The living room window is adorned with a communist sticker (you just knew that he was a dirty Red, didn't you? Now he'll definitely never get back on Top Of The Pops). Beaming and kaftan-draped, he skids around the kitchen organising coffee ("We don't have any sugar, so is condensed milk all right? You don't look like a hippie, otherwise I'd offer you honey"), before transferring the discussion to the Principal Living Area, which, he claims, "has a totally spurious and extremely temporary air of tidiness."
He produces a reminder list for himself of things that he specifically wanted to talk about. A remark made by the author, to the effect that he never listens to the radio because he likes to programme his own listening, sparks Wyatt off on one of his ready-made topics.
"But the logical extension of that is why not get a piano so that then you can programme your own notes. It's like singing; everybody thinks that it's a case of some people have a voice and some people haven't. Everybody's got an equally good voice. Just like everybody's got two arms and two legs. It's just a matter of using it.
"People who get praised for doing it are the people who actually bother. It's incredible cheek, actually. There's nothing easier than putting on layer after layer of any instrument that you find lying around." Take that, Mike Oldfield. Still,
that does presuppose that you can actually play the goddamn things in the first place.
"No, not assuming that you can play it. In fact, Dave MacRae had a much harder time putting down Mellotron than I did, because he knows much more about possibilities. I'm so delighted if I can get a note which sounds nice that I don't get too flash with it.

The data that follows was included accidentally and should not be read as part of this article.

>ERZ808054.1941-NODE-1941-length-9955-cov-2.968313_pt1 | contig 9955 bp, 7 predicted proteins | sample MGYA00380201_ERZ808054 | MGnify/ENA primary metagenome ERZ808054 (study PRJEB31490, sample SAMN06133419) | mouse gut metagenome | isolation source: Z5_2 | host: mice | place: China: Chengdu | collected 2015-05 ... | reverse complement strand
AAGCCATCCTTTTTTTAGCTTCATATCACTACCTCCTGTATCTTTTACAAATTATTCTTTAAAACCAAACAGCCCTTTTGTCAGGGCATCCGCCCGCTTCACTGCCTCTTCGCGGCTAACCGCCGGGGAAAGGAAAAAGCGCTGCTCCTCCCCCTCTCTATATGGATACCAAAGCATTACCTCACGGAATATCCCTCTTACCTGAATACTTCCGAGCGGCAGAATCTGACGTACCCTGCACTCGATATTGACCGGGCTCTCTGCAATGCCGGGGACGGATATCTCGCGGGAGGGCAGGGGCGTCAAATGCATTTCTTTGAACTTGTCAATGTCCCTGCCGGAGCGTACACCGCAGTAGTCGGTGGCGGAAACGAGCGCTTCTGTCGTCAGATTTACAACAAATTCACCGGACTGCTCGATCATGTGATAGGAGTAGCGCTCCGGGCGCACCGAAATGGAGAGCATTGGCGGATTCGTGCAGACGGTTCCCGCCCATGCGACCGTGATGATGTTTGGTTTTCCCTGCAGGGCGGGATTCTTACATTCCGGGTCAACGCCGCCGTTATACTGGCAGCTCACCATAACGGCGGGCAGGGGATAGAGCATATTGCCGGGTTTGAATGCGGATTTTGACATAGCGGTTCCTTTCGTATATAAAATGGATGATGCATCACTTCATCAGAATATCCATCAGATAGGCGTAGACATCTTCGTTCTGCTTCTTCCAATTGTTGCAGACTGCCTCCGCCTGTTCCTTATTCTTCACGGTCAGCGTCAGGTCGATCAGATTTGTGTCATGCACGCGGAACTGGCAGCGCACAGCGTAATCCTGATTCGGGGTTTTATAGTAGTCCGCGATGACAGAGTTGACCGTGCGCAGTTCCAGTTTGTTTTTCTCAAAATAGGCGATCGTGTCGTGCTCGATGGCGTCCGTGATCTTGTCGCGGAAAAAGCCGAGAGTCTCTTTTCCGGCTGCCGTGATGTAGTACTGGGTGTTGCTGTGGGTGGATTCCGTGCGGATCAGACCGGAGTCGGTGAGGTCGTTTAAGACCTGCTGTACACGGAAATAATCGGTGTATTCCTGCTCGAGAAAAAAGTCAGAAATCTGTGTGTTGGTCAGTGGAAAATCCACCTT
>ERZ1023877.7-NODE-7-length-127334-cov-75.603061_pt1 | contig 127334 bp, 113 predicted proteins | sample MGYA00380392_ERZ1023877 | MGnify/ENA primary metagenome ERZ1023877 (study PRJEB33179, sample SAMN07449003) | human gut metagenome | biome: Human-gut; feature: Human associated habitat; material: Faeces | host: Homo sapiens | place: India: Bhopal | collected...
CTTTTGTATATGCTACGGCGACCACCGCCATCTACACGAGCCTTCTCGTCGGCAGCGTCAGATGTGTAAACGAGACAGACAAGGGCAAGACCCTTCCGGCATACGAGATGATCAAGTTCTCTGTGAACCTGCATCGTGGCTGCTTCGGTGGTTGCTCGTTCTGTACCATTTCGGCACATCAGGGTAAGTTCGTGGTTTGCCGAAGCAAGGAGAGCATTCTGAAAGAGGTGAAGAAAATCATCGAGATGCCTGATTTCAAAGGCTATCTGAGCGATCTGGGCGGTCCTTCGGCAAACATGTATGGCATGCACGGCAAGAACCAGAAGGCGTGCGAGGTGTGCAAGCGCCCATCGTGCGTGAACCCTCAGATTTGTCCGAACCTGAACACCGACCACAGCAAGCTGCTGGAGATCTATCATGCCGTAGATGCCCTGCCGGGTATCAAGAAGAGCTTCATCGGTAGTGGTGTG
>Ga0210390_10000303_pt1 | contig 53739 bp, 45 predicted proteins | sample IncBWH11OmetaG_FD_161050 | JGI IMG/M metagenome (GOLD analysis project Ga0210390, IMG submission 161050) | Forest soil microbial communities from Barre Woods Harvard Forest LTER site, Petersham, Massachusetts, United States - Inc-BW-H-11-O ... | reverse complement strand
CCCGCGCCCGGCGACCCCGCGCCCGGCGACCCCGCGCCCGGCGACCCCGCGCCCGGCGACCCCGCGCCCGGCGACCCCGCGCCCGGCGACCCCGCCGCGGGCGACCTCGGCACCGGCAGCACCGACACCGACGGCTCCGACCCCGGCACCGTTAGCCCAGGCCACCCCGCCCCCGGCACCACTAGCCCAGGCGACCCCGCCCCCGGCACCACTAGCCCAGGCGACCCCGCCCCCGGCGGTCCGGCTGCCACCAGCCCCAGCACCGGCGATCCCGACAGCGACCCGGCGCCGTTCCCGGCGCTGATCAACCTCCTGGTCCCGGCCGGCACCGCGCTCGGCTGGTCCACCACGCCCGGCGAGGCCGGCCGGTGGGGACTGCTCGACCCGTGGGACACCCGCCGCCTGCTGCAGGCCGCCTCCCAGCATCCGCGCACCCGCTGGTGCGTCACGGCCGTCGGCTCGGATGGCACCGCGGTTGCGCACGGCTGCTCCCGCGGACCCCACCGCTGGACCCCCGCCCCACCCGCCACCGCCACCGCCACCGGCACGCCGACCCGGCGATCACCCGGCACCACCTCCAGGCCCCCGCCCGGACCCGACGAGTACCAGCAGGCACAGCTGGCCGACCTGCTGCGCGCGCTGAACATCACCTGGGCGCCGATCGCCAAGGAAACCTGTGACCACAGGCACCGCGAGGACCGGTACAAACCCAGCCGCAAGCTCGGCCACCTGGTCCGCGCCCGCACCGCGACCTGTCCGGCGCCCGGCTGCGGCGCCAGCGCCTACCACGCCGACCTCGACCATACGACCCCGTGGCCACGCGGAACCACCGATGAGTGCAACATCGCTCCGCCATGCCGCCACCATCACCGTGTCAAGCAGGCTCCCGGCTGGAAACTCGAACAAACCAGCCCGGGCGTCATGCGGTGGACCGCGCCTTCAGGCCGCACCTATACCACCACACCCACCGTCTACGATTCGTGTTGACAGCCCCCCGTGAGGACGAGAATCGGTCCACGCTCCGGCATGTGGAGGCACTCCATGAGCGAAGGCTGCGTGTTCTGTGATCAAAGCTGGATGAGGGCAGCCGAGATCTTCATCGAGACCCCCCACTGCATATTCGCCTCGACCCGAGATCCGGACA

"Blokes don't like to admit that many of their heroes became heroes because a lot of girls fancied them"
Dave can do so much that it's almost a drawback. The people who make the best rock records are the people who can't really play that well at all."
"It must be very tantalising for someone like Keith Jarrett, because he can do so much. It's like an athlete: there's such a real joy in doing it. His fingers are so fast that his brain can't keep up half the time.
"People with a fantastic amount of facility have a hard time controlling it for a specific musical event. In fact, amazing soloists tend to play different versions of Their Solo in everything they play. Jazz guitarists have a much harder time playing solos that are relevant to a particular tune than, say, George Harrison would, who can't move that fast. This is my theory, which is my theory and which belongs to me.